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Divorce in the military: Things you should know

Whether or not married couples with one or both spouses serving in the U.S. military get divorced more than their civilian counterparts is not as relevant as whether there are sufficient resources available to help you if you are one of many spouses in the military or married to a member of the armed forces who is considering filing for divorce.

When trying to figure out if you want to stay in your marriage and overcome your problems, it may help to learn more about what types of issues most often cause stress for military spouses. Beyond that, it's also a good idea to know where to seek support if a particular problem arises, especially if you're headed for divorce.

Problem factors that often lead military couples to divorce

If you are the non-military spouse who keeps the home fires burning while your spouse deploys, the stress you experience may be quite different from your spouse's. Understanding each other's perspectives may help you overcome many obstacles. The following list includes issues that can cause stress for either or bother spouses in a military marriage:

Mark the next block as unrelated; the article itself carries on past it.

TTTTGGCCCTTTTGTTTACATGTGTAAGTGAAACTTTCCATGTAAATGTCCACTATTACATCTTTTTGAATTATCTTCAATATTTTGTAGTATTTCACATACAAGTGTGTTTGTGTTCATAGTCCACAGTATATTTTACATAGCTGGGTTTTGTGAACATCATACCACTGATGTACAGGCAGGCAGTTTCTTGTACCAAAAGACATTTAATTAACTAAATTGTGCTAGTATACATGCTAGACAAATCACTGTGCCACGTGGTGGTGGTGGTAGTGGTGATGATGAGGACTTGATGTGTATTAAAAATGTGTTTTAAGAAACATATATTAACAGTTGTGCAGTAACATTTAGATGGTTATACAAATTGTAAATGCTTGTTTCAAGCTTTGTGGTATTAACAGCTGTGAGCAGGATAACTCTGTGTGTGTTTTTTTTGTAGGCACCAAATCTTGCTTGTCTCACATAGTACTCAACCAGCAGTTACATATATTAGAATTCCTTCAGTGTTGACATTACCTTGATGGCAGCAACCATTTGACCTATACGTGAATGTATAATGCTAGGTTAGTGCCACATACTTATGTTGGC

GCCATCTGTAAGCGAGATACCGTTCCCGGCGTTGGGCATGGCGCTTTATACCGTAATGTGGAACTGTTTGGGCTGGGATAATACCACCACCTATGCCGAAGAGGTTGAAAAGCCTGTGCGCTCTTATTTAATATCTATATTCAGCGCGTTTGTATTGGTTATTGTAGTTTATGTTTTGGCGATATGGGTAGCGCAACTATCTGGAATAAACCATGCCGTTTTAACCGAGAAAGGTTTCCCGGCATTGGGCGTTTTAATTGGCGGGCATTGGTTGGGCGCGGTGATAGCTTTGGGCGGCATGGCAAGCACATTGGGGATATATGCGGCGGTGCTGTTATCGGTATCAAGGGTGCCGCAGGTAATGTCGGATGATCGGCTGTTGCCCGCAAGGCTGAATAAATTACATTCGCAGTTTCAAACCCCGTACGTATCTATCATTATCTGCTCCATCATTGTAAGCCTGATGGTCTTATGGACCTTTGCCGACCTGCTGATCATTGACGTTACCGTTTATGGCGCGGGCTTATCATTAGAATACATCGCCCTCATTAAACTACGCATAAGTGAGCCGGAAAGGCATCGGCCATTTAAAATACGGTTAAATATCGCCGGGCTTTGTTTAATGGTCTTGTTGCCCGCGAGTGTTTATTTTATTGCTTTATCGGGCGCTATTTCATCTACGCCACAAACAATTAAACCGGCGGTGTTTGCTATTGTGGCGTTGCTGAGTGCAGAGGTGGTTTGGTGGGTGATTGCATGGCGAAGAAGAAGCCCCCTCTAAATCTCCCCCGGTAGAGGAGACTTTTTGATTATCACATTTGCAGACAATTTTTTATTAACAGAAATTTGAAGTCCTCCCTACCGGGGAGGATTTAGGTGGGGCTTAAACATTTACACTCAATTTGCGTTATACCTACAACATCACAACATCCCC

• Deployment: This is likely one of the biggest factors that leads to marital problems in the military. The spouse at home may resent his or her partner's absence and may feel isolated and lonely.
  • Infidelity: Many people try not to think about this risk but ignoring the possibility may only make matters worse. Long deployments often lead to marital infidelity for military couples.
  • Post-traumatic stress: Coming home from deployment may include a whole host of trying situations, especially if the spouse who was away served in combat. Sadly, many military marriages succumb to the challenges of coping with post-traumatic stress disorder.
  • Physical injury: Some marriages can't stand up to the stress of coping with a spouse's physical disability, especially if his or her injury impedes quality of life or makes him or her incapable of marital intimacy.

Military couples may indeed face stresses that non-military couples do not encounter or, at least, do not encounter as often. You may hesitate to reach out for support if you feel embarrassed or afraid to talk about your problems, which is understandable and not uncommon. There are likely other people in your unit who have gone through or are currently experiencing similar situations. You can take comfort in knowing that you are definitely not alone in your struggle.

Tap into local resources

When you know where to seek support, you can protect your children's best interests (if you have kids) and get life back on track as swiftly and fully as possible. Divorce is never easy, but it doesn't necessarily have to ruin your family life. By taking one step at a time and relying on experienced guidance to determine a best course of action, you can avoid major complications and amicably negotiate a fair and agreeable settlement.

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